Around 2 million Americans have been diagnosed with celiac disease, but many others have the disease and don’t know it yet. GI Associates of Maryland is a one-stop shop for gastroenterological care where you can have a Celiac disease evaluation, get a diagnosis, and start treatment to manage your symptoms. The practice has a Waldorf, Maryland, office and an endoscopy center next door to provide complete care in one place. Book your appointment online or call the office today.
Celiac disease is an autoimmune disorder in which the digestive tract is sensitive to gluten, a protein that occurs in wheat, barley, and rye. When the digestive tract gets exposed to gluten, the immune system rebels and starts attacking the gluten. This also damages the lining of your small intestine, ultimately preventing normal digestion and causing severe symptoms.
The effects of celiac disease vary greatly. Some people have no symptoms, while others may have life-disrupting issues. You could experience:
Neurological disease and celiac disease are also connected with migraines, seizures, and attention-deficit/hyperactivity disorder (ADHD), occurring more often in people with celiac disease.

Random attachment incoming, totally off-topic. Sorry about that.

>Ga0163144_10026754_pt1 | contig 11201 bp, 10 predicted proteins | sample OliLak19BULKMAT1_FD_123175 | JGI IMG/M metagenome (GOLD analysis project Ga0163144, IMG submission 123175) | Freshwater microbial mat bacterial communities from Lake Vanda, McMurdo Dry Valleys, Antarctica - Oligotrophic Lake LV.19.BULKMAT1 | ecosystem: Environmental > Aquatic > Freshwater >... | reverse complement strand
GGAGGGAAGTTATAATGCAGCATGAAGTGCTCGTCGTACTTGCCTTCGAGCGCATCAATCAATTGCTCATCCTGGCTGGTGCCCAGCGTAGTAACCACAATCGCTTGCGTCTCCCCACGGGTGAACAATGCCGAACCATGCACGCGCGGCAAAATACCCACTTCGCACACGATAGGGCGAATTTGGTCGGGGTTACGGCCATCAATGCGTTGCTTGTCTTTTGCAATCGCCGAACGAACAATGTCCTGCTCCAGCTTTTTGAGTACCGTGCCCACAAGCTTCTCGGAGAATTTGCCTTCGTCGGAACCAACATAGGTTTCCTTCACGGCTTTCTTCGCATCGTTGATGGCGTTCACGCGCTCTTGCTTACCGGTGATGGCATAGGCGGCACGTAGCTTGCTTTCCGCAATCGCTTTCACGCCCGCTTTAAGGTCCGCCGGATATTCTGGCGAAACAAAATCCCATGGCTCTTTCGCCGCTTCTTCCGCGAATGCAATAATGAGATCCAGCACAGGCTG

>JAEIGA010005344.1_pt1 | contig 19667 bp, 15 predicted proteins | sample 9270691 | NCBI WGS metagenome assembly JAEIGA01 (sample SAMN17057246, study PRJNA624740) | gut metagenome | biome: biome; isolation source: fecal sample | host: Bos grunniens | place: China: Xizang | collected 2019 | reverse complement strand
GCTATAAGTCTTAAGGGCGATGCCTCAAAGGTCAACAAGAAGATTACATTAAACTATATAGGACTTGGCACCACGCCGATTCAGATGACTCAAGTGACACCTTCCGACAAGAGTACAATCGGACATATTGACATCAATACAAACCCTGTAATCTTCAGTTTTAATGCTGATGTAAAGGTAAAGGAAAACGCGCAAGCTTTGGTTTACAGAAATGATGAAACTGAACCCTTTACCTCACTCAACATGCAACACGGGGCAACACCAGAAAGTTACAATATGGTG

Celiac disease is a genetic disorder that develops in people who inherit specific genes. One gene - HLA-DQ2, occurs in about 95% of people with celiac disease, and another gene - HLA-DQ8, occurs in 5%.
Genes aren’t the only explanation for celiac disease. About a third of Americans have these genes, but only a tiny percent of those with the genes develop the disease.
Experts believe certain factors may activate celiac disease in people with celiac genes. Some of the most common factors include being assigned female at birth (AFAB), viruses, other autoimmune illnesses, and endocrine-disrupting chemicals.
Celiac disease isn’t curable right now; however, you can manage the disease and heal your intestine. The solution for celiac disease is a strict gluten-free diet. This diet includes avoiding all foods with gluten and being careful about gluten from other sources such as lip balm, medication, and even the glue on envelopes.
You may need medication to help manage symptoms, for example, corticosteroids, if you’re not improving quickly enough with a gluten-free diet or supplements to treat nutrient deficiencies.
The GI Associates of Maryland team understands that making these diet and lifestyle changes is challenging, but they’re here to support you as you improve your health and heal your life.
People with celiac disease who adopt a gluten-free diet experience excellent long-term disease control and a rich quality of life. To embrace that, call GI Associates of Maryland or schedule online today.